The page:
… Other teachers are even more aggressive about inverting their classes: They assign videos to be watched at home, then have the students do the homework in class, flipping their instruction inside out.
… A video can often be a better way to deliver a lecture-style lesson, because students can pause and rewind when they get confused – impossible with a live classroom lesson.
In contrast, homework is better done in a classroom, because that’s when you’re likely to need to ask the teacher for extra help.
The classroom hasn’t changed much over the years. Over the centuries actually.
… As various educational analysts have joked, if you brought a bunch of surgeons from a hundred years ago, into today’s hospitals, they would have no idea what was going on, because everything about their craft had evolved: antibiotics, laparoscopic devices, MRIs,
But time-traveling teachers would have no trouble walking into an elementary school (or even Harvard) and going to work, because schools are nearly identical. Walk to the front of the class, pick up the chalk, and start lecturing.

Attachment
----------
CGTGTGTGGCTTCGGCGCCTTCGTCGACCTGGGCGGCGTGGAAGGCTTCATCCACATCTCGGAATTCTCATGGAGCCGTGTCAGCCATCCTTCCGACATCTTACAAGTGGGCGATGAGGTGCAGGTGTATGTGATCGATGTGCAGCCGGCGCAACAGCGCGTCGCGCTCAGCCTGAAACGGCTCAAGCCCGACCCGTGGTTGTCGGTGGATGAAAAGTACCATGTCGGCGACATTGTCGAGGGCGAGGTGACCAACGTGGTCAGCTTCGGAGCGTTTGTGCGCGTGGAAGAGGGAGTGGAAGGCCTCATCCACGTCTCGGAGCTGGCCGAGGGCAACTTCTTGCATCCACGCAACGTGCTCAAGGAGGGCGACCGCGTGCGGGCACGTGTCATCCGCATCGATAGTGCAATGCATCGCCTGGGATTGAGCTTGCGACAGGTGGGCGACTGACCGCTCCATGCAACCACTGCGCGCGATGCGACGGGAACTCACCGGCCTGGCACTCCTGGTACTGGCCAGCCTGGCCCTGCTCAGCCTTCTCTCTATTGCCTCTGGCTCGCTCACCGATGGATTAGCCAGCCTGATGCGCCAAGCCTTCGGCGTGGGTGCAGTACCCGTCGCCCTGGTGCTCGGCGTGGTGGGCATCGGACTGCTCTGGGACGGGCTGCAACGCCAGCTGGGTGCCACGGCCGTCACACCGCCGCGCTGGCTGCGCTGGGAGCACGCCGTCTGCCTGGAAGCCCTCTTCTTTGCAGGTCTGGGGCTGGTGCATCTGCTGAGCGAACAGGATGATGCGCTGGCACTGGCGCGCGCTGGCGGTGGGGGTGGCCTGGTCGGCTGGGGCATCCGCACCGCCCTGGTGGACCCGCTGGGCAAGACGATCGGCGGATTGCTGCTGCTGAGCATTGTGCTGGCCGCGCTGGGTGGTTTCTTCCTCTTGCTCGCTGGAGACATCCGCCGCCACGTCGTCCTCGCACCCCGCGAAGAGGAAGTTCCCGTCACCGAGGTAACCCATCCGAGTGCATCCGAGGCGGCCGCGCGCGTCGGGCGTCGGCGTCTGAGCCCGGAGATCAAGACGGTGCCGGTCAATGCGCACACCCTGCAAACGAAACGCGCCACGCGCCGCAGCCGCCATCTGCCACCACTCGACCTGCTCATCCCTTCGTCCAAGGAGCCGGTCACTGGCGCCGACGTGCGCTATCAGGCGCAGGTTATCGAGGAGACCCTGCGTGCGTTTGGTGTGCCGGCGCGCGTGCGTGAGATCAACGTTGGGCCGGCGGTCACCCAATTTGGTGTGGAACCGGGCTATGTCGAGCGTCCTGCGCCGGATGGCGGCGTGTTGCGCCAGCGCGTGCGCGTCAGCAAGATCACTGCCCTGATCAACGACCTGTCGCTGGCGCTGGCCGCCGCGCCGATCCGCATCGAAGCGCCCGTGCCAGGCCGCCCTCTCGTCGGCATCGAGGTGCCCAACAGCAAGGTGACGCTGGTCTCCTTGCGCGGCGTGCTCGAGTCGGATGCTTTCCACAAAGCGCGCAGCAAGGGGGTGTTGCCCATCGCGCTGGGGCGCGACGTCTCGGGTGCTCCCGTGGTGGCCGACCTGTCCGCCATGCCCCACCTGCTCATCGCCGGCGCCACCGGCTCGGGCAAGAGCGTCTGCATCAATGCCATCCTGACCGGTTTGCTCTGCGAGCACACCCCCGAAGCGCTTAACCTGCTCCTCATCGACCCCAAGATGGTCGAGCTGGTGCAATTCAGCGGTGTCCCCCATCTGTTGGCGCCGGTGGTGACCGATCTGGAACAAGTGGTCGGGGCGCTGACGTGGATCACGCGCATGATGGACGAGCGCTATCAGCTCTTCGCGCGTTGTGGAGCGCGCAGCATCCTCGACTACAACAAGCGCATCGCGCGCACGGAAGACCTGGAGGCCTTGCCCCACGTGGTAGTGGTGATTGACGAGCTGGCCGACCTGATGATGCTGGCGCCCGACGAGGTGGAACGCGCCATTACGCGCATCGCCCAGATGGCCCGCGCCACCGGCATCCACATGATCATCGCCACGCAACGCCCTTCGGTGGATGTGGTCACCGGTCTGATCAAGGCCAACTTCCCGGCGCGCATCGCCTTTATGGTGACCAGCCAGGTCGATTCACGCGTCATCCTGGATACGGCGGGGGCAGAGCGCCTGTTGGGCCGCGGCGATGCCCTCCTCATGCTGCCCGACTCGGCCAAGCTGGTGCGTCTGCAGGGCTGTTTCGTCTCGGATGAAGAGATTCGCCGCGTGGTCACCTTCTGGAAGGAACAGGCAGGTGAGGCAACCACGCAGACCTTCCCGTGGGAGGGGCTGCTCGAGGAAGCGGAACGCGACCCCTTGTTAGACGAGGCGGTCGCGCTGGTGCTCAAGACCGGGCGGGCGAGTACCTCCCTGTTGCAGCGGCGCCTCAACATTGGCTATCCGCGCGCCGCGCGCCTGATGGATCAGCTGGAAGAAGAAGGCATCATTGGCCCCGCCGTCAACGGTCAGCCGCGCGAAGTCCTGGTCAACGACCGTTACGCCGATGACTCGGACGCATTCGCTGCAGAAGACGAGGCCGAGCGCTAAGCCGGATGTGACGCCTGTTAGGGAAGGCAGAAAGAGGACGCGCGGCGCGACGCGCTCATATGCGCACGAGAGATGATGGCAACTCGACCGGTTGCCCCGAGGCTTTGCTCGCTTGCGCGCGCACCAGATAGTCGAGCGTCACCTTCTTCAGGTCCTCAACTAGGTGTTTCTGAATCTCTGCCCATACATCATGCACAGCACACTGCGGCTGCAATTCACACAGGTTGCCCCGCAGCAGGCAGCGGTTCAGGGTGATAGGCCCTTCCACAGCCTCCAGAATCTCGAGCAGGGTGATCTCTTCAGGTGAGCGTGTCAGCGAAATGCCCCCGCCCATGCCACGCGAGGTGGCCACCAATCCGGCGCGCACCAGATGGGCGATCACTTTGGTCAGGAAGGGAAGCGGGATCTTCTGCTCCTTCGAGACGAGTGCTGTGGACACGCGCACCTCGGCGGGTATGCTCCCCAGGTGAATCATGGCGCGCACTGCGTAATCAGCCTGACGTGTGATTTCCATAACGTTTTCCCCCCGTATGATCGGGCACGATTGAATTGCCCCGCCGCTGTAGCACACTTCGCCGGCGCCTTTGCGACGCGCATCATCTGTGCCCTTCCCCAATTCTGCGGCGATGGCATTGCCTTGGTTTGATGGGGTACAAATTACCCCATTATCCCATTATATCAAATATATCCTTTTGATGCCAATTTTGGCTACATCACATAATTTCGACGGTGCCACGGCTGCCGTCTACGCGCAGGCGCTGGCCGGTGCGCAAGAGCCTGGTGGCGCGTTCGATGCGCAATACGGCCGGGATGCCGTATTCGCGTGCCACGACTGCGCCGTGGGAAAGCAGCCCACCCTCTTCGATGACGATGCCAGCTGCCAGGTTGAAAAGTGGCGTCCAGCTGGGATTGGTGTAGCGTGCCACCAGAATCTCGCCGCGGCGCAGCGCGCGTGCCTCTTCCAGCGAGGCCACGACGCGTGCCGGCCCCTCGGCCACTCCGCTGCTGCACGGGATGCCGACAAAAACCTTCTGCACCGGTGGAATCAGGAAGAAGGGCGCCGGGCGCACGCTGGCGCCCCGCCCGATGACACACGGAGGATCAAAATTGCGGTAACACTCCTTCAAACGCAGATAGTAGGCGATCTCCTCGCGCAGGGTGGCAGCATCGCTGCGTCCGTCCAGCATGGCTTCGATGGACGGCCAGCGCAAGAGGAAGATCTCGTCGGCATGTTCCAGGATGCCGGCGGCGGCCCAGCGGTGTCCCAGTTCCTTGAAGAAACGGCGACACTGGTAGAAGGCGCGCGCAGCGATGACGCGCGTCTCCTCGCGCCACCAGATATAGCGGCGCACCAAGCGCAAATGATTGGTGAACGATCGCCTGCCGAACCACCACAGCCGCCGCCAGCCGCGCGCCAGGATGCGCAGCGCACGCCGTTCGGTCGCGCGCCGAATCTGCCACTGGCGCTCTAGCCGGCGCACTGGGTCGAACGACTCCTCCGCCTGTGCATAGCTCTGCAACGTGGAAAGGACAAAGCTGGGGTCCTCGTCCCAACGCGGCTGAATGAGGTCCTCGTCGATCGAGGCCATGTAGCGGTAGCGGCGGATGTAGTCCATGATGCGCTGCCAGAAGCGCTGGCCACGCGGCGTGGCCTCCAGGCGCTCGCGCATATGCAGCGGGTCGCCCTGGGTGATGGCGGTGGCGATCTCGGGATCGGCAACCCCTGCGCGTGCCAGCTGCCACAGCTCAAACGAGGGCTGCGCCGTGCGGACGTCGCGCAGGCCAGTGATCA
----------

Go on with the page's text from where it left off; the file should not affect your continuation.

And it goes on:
[On the importance of tracking student’s progress]
Khan’s videos are the most prominent part of the system.
But they’re also the least innovative one.
They’re still pretty much just traditional lessons and lectures, albeit ones that can be consulted and re-consulted worldwide, at any time.
What’s new is how teachers use the Khan Academy to track progress.
Composing essays is meaningless.
Teachers are an inauthentic audience. They aren’t necessarily interested in what their students have to say; they’re just reading as a part of their jobs. A writer is being forced to write for an audience that’s being forced to read.